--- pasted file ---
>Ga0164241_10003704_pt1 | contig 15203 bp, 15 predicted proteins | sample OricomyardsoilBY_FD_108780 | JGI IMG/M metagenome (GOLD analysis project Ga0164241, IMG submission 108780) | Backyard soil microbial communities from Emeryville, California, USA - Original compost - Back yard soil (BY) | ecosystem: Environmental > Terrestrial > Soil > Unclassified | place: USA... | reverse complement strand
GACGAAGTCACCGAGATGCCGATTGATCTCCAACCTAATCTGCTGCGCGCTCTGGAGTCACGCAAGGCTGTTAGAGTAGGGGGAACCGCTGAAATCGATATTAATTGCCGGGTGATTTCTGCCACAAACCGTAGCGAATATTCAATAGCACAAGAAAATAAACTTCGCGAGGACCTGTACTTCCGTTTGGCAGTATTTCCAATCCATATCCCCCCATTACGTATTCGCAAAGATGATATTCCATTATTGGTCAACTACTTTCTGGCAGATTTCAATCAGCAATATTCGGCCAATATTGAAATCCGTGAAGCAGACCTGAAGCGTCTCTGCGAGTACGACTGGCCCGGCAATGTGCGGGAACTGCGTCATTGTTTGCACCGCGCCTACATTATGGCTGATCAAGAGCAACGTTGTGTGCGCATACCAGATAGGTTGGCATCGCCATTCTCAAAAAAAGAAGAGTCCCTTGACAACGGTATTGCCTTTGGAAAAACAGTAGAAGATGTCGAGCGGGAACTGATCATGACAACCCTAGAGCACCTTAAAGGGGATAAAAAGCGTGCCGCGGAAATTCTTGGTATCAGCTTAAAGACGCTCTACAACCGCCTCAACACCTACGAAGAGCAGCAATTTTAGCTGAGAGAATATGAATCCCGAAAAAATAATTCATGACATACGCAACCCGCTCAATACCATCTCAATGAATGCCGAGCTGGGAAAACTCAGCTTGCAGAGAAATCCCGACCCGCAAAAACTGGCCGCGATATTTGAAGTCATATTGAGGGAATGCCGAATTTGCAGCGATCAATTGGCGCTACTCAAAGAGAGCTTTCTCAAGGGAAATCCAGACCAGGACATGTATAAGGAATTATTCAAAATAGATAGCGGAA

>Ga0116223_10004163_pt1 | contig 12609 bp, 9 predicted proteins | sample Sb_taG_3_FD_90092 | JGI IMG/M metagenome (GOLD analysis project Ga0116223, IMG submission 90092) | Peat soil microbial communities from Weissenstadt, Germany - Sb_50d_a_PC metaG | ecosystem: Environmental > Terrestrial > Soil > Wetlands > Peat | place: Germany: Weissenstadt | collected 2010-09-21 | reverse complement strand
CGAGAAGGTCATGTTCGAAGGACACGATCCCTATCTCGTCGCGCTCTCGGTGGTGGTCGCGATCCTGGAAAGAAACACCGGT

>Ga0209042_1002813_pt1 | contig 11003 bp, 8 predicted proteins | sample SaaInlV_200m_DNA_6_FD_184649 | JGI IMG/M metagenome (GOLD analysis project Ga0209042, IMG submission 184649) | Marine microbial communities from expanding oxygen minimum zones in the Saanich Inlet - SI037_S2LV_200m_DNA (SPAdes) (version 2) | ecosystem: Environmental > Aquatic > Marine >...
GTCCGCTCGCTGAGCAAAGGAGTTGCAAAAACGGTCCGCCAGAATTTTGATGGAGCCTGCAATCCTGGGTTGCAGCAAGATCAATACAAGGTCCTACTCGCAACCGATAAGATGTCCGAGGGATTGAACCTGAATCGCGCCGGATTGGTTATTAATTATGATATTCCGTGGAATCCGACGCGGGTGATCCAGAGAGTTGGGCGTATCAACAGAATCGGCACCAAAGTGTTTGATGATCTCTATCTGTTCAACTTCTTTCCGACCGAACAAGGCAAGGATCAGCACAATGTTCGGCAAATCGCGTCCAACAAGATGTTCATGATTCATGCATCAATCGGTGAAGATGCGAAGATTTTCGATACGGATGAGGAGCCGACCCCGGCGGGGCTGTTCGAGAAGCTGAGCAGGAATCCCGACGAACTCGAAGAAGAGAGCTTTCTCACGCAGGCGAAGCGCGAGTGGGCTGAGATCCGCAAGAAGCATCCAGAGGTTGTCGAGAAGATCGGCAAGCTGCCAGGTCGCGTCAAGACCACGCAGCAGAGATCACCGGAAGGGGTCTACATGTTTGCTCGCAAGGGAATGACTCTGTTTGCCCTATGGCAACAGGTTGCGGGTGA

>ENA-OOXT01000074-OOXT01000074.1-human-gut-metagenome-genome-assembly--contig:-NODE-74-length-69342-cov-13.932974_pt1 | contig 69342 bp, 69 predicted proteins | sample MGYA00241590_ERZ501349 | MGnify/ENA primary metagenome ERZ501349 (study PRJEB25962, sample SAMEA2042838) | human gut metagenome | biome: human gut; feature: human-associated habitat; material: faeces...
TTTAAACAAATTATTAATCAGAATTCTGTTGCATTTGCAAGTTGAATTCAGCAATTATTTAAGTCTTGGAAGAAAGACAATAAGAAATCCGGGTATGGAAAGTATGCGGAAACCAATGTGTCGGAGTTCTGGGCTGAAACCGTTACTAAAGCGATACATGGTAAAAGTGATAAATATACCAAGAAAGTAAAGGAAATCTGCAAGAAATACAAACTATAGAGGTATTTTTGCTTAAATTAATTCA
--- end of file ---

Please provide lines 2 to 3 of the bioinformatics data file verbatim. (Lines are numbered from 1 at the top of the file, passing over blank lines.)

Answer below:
GACGAAGTCACCGAGATGCCGATTGATCTCCAACCTAATCTGCTGCGCGCTCTGGAGTCACGCAAGGCTGTTAGAGTAGGGGGAACCGCTGAAATCGATATTAATTGCCGGGTGATTTCTGCCACAAACCGTAGCGAATATTCAATAGCACAAGAAAATAAACTTCGCGAGGACCTGTACTTCCGTTTGGCAGTATTTCCAATCCATATCCCCCCATTACGTATTCGCAAAGATGATATTCCATTATTGGTCAACTACTTTCTGGCAGATTTCAATCAGCAATATTCGGCCAATATTGAAATCCGTGAAGCAGACCTGAAGCGTCTCTGCGAGTACGACTGGCCCGGCAATGTGCGGGAACTGCGTCATTGTTTGCACCGCGCCTACATTATGGCTGATCAAGAGCAACGTTGTGTGCGCATACCAGATAGGTTGGCATCGCCATTCTCAAAAAAAGAAGAGTCCCTTGACAACGGTATTGCCTTTGGAAAAACAGTAGAAGATGTCGAGCGGGAACTGATCATGACAACCCTAGAGCACCTTAAAGGGGATAAAAAGCGTGCCGCGGAAATTCTTGGTATCAGCTTAAAGACGCTCTACAACCGCCTCAACACCTACGAAGAGCAGCAATTTTAGCTGAGAGAATATGAATCCCGAAAAAATAATTCATGACATACGCAACCCGCTCAATACCATCTCAATGAATGCCGAGCTGGGAAAACTCAGCTTGCAGAGAAATCCCGACCCGCAAAAACTGGCCGCGATATTTGAAGTCATATTGAGGGAATGCCGAATTTGCAGCGATCAATTGGCGCTACTCAAAGAGAGCTTTCTCAAGGGAAATCCAGACCAGGACATGTATAAGGAATTATTCAAAATAGATAGCGGAA

>Ga0116223_10004163_pt1 | contig 12609 bp, 9 predicted proteins | sample Sb_taG_3_FD_90092 | JGI IMG/M metagenome (GOLD analysis project Ga0116223, IMG submission 90092) | Peat soil microbial communities from Weissenstadt, Germany - Sb_50d_a_PC metaG | ecosystem: Environmental > Terrestrial > Soil > Wetlands > Peat | place: Germany: Weissenstadt | collected 2010-09-21 | reverse complement strand